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Strategy # 59: Sell Through Gift Stores
How To Sell More Books Through Gift Stores
Brian Jud

  Today's gift market is experiencing dynamic growth as consumers buy more gifts and home decorating products. These products are gaining more exposure to consumers through a wide-range of shopping venues including the national retail chains, such as Pottery Barn, Yankee Candle, Bath and Body Works, Bombay Company, Pier One, Crate and Barrel, and Kirklands, department stores, mass merchants and the Internet.

  In the face of these new outlets, gift shops offer an excellent opportunity to sell more of your books. This category includes major accounts such as Hallmark Stores and Spencer Gifts. It also includes regional chains, local card and gift stores as well as hotel and hospital gift shops.

  One of the major benefits to selling to gift shops is that books are sold on a non-returnable basis. Perhaps a less tangible benefit is that you are broadening your markets, reaching people where they would not normally look for books. In addition, one company can offer many opportunities for its subsidiaries. You can spend a great deal of time selling diverse products to one company. For example, if you target Hallmark as your central prospect, there are several opportunities to be found among its subsidiary companies:

  Hallmark Stories sells photo storage and memory-keeping products. If your book is related to this product line, you could sell them here. Or, if your title is related to commemorating special occasions, people, and memories, contact Keepsake Ornaments, another Hallmark subsidiary.

  Gift Books from Hallmark. In 1999, Hallmark began expanding from cards to books that help celebrate, commemorate, and communicate. If you have a title that warms the heart and enriches the soul, your opportunity may well lie here. You can find Gift Books from Hallmark at Hallmark Gold Crown® Stores and other selected retailers as well as on Gift Books from Hallmark categories also include:

Children's Classics, beautifully packaged editions of beloved children's books.
Just For Fun books, lighthearted titles such as Yelling It Like It Is by Maxine.
Comfort and Encouragement, Words to Live By, and Family and Friends, all featuring inspirational and motivational titles such as A Promise in Every Color, God Always Has a Plan B, Dear Mom: Thank You for Everything, and The 100 Simple Secrets of Happy People.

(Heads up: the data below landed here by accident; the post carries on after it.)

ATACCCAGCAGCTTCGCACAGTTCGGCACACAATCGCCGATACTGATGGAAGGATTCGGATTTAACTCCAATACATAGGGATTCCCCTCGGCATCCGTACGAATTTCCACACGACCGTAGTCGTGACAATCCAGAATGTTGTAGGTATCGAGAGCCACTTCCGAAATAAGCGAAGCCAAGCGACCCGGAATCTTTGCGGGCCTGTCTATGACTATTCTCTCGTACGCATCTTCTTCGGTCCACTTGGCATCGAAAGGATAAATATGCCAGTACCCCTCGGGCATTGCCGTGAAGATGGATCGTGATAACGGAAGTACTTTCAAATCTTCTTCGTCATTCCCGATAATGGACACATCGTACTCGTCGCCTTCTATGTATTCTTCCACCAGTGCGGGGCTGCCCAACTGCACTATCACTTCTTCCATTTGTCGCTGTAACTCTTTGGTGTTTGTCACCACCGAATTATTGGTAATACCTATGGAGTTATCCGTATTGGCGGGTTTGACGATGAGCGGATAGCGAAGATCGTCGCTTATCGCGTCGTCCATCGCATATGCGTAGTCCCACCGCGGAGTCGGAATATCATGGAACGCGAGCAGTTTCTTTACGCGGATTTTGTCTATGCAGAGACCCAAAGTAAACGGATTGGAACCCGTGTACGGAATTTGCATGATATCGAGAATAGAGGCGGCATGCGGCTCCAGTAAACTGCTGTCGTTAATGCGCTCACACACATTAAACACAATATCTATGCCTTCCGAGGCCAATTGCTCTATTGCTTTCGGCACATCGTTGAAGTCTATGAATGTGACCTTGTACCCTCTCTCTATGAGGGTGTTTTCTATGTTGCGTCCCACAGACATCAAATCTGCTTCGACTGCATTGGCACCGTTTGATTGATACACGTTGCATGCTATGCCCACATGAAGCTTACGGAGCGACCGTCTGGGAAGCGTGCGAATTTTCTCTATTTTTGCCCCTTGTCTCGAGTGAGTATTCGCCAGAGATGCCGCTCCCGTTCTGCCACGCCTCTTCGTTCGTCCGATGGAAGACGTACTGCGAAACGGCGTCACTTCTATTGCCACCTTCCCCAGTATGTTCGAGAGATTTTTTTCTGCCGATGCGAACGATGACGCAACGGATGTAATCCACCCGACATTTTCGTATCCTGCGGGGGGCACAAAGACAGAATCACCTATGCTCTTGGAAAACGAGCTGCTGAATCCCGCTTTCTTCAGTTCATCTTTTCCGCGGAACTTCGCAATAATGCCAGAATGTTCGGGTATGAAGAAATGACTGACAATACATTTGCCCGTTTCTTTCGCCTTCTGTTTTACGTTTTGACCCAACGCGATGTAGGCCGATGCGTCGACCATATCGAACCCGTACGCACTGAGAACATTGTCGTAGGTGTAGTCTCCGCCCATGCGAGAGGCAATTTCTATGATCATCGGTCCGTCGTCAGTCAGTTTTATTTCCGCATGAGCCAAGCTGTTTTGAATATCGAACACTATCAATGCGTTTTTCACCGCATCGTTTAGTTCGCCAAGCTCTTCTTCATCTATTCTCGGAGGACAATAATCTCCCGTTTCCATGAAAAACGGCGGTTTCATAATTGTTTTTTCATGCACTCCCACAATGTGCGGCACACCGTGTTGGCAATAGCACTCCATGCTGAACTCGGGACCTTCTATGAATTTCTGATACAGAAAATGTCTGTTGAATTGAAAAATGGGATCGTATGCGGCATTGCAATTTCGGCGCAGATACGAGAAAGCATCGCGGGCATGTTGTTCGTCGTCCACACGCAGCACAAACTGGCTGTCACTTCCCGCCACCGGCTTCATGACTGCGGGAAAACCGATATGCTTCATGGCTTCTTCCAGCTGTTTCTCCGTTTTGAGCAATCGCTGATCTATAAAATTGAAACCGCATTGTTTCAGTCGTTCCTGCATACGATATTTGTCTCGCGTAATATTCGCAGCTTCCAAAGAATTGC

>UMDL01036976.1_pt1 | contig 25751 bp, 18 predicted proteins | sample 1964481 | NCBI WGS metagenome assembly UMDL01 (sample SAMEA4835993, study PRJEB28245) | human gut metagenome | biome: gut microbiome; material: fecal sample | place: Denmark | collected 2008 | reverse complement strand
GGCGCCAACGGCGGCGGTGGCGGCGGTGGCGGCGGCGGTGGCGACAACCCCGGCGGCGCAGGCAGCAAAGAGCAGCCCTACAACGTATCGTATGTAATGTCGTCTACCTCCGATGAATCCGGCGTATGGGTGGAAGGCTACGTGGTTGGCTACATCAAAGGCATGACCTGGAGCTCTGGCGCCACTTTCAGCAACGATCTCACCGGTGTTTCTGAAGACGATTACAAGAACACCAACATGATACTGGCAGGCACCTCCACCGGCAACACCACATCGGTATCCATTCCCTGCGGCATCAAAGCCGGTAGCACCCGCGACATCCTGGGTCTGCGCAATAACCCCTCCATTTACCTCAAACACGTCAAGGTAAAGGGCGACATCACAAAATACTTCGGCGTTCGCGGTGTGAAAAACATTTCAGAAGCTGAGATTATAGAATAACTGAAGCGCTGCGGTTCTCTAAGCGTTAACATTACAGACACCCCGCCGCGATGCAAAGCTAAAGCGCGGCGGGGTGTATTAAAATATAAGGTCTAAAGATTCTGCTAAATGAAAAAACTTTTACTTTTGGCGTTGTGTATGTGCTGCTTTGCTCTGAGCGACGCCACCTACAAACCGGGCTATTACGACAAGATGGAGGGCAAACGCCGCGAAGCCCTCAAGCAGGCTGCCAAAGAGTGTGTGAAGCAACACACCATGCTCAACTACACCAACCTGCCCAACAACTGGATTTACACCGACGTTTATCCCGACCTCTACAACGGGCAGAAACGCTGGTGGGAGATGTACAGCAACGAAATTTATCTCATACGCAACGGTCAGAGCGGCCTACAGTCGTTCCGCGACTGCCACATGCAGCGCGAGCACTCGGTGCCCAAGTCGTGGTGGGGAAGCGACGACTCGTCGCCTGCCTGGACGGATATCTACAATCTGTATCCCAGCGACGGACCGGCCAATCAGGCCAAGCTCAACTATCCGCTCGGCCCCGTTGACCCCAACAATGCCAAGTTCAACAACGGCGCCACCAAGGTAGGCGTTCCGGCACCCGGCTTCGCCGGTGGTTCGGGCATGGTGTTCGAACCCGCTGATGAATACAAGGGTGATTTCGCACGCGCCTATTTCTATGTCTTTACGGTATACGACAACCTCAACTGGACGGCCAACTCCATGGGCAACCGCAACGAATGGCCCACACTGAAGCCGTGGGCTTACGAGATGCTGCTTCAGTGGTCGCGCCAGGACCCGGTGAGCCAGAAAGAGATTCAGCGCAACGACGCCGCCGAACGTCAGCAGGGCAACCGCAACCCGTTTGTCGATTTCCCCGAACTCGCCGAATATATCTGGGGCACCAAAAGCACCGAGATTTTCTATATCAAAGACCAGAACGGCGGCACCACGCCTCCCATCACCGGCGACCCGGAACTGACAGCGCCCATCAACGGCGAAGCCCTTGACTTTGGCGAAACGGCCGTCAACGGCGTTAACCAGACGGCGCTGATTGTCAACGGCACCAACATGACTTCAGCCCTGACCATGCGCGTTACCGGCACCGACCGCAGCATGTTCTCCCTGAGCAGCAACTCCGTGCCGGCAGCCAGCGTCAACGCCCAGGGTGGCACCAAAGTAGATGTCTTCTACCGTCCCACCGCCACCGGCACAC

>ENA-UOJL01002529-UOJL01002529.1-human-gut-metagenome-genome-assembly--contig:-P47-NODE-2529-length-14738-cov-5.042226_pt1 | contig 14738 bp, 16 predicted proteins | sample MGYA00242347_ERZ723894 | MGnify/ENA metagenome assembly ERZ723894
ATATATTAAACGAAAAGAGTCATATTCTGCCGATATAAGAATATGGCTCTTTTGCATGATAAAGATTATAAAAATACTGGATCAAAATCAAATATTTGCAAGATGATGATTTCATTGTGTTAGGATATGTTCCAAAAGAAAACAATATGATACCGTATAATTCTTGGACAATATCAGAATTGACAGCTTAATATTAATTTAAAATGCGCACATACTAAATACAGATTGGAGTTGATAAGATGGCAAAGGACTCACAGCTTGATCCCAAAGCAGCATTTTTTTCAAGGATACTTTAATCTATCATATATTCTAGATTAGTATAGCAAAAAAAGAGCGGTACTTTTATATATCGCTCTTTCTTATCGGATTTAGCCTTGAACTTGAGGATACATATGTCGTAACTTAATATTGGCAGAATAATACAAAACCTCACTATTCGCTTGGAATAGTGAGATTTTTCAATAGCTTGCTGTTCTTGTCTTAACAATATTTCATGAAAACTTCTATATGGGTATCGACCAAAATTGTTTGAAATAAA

Party Express from Hallmark. One of Hallmark's most important missions is to help people celebrate and honor all the special days in their lives. Therefore, Hallmark offers party ware and accessories for birthdays, holidays, and other important occasions as well as everyday and seasonal entertaining. Party Express from Hallmark could be an excellent outlet for your title on partying, since they sell their products in party, toy, discount, grocery, drug, military, and specialty card stores.

  But in most cases, the gift market is highly decentralized and there are many small shops that place small orders. This increases the administrative burden, requiring you to ship and bill for many small shops.

  This also represents an opportunity because you can reach the decision makers readily. A good strategy is to start locally, calling on the gift-store owners and buyers locally. Go to the hospital gift stores and talk with the volunteers there. Most are very willing to spend time with you, describing their buying practices.

  A major decision criterion is the fit your title has with the store’s image and customer base, and the types of books that sell well vary by the chain’s image. For example, Hallmark generally deals in sentiment, Spencer Gifts in humor and Urban Outfitters in “hip” products for men and women. Titles that generally do not do well in gift stores are scholarly, text-driven and fiction titles.

  John Hanny has been a food consultant for two presidential administrations. His title, Secrets from the White House Kitchens (Rutledge Books, Danbury, CT) offers recipes favored by the incumbents of the Oval Office from Franklin Roosevelt to Bill Clinton. It was a natural selection by the White House Gift Shop as well as hotel gift shops in Washington, DC.

  It is not appropriate to send galleys to gift-shop buyers since they make their decisions on the finished product. They want to see your book’s cover design, size, text and its general overall quality. People buying products in gift shops typically purchase on impulse. Therefore, price is important. Your book should be priced under $10 to penetrate the gift market. Although there is no standard size that sells best, hardcover is generally more acceptable.